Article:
Alistair Darling has failed to deliver much needed relief to the beleaguered property industry by refusing to back down on the government’s reviled empty property rates tax.
The chancellor in his budget for 2009 made a number of concessions to the property industry but said that the removal of empty rate relief would remain, and that the changes announced in the pre-budget report – a one year holiday for properties with a rateable value of less than £15,000 – would be implemented.
Liz Peace, BPF chief executive, said prime minister Gordon Brown has ignored ‘the industry, the public, his own chief whip and regeneration advisers and basic economic sense’.
She said: ‘In trying to trim the fingernails of commercial rents in a boom period, Gordon Brown has cut off the hands of the UK’s property sector which contributes over 5 per cent to GDP. We urge the government to use the powers left into empty rates legislation that allow for relief to be immediately reapplied.
‘On the day where the worst recession for generations has been confirmed with new figures highlighting the full trauma of unemployment, the government has decided to plough on with a tax on hardship forcing thousands out of business, causing millions of square feet of buildings demolished and causing even more jobs to be lost. While many have taken drastic steps to demolish their buildings, occupiers with a lease don’t have that option and will be forced to cut jobs as a result. It is absolutely bonkers to be hitting those firms trying to cut costs with more taxation.
‘A measure brought in to cut rents totally forgot that commercial property is largely owned by the pension funds we invest our futures in. With around 15 per cent of shops set to become empty this year, many of those hit with empty rates have absolutely nowhere to turn. This tax will wreak further damage on our economy.’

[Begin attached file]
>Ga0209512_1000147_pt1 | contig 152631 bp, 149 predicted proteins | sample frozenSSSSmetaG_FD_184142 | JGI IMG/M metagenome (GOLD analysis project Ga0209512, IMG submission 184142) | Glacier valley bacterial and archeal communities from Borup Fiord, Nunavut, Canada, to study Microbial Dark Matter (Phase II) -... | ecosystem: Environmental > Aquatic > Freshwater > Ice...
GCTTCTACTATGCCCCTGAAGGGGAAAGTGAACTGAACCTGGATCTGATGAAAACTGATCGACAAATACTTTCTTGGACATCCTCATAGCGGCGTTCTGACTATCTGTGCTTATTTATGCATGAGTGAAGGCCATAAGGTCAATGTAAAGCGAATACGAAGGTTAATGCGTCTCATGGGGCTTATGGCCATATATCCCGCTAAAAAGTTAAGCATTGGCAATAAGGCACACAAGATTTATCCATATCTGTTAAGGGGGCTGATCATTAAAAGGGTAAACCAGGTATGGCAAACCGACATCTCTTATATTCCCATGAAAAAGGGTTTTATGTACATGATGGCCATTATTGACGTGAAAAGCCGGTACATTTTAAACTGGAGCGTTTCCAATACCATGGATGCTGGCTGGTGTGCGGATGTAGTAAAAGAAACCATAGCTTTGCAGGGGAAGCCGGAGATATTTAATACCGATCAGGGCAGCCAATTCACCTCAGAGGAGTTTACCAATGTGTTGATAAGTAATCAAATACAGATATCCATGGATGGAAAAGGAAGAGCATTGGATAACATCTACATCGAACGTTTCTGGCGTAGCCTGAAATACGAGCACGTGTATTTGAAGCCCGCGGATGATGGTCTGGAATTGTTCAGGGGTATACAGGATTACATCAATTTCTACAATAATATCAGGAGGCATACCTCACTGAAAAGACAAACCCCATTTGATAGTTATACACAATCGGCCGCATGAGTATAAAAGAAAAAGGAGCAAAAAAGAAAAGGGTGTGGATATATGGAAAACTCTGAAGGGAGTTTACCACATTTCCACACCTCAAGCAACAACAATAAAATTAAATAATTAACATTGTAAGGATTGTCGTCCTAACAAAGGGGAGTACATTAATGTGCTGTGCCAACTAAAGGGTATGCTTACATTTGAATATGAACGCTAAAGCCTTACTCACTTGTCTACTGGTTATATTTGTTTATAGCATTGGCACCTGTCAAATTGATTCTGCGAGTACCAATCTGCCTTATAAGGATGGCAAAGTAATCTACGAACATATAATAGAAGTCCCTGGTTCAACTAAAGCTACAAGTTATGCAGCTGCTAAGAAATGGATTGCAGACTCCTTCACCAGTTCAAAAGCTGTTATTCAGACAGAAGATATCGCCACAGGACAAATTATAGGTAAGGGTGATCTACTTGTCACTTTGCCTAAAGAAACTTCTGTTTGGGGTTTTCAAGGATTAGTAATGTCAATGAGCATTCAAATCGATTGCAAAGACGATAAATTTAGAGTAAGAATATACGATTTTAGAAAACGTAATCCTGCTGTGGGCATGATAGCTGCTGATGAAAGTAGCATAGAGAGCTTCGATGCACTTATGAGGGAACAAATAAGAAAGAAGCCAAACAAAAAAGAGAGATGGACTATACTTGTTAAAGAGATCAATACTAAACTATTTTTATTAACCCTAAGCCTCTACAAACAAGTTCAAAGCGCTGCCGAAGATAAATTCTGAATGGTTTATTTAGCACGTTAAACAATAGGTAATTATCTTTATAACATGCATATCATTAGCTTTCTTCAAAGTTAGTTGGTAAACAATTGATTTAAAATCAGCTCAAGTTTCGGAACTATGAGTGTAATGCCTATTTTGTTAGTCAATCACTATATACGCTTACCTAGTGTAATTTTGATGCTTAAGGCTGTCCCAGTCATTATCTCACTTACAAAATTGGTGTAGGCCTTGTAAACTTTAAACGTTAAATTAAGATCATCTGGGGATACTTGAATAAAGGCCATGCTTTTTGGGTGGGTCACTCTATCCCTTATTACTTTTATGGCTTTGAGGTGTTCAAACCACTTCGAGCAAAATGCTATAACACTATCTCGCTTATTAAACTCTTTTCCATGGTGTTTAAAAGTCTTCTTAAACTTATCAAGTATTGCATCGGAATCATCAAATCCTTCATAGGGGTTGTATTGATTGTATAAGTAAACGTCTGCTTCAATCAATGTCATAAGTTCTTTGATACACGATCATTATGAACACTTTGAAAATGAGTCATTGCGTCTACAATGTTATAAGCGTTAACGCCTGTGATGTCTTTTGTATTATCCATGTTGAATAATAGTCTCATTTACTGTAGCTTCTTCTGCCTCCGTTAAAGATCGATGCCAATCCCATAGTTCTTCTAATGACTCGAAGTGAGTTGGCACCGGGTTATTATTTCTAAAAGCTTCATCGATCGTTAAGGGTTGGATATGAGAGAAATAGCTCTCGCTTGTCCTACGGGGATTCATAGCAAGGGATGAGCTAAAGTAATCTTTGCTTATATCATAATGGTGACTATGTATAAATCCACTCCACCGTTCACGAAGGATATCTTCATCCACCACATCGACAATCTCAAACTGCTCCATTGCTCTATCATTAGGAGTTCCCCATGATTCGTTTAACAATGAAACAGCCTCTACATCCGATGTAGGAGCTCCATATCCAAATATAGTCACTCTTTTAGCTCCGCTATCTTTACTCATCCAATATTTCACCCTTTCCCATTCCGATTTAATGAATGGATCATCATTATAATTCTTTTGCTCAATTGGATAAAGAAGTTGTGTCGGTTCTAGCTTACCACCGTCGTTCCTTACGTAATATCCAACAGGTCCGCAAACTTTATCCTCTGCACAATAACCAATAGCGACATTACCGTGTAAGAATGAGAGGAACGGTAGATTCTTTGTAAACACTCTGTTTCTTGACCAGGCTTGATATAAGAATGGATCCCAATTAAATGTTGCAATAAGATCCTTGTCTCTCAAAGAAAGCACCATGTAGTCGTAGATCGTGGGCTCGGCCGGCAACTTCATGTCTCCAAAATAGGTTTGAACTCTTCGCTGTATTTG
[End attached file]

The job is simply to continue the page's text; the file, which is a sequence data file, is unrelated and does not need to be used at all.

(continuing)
Jerry Schurder, head of rating at Gerald Eve, said: ‘All spin and no substance. The Chancellor passed up the opportunity to make a real difference to businesses by making meaningful changes to the business rates system, in place of the previously announced “soundbite savings”.’
Simon Tivey, senior manager at PricewaterhouseCoopers, said: ‘In the current downturn empty property tax rules discourage investment in new construction projects, which in turn has a wider impact on the property market as a whole.’
David Parker, director and head of rating at Savills, said; ‘The Chancellor's failure to address the inappropriate burden of charging full rates on vacant and unlettable properties in the current climate is a huge mistake. Opposition to this tax is widespread and has been since the idea was originally conceived at a time when the economy was in a vastly different shape to what it is now. The loss of buildings to demolition will now become even more widespread as the only safe way to avoid the charge, but we will also no doubt see the loss of many more businesses who are stuck with leases on properties which they don't presently require, but which could otherwise be needed when the economy picks up.’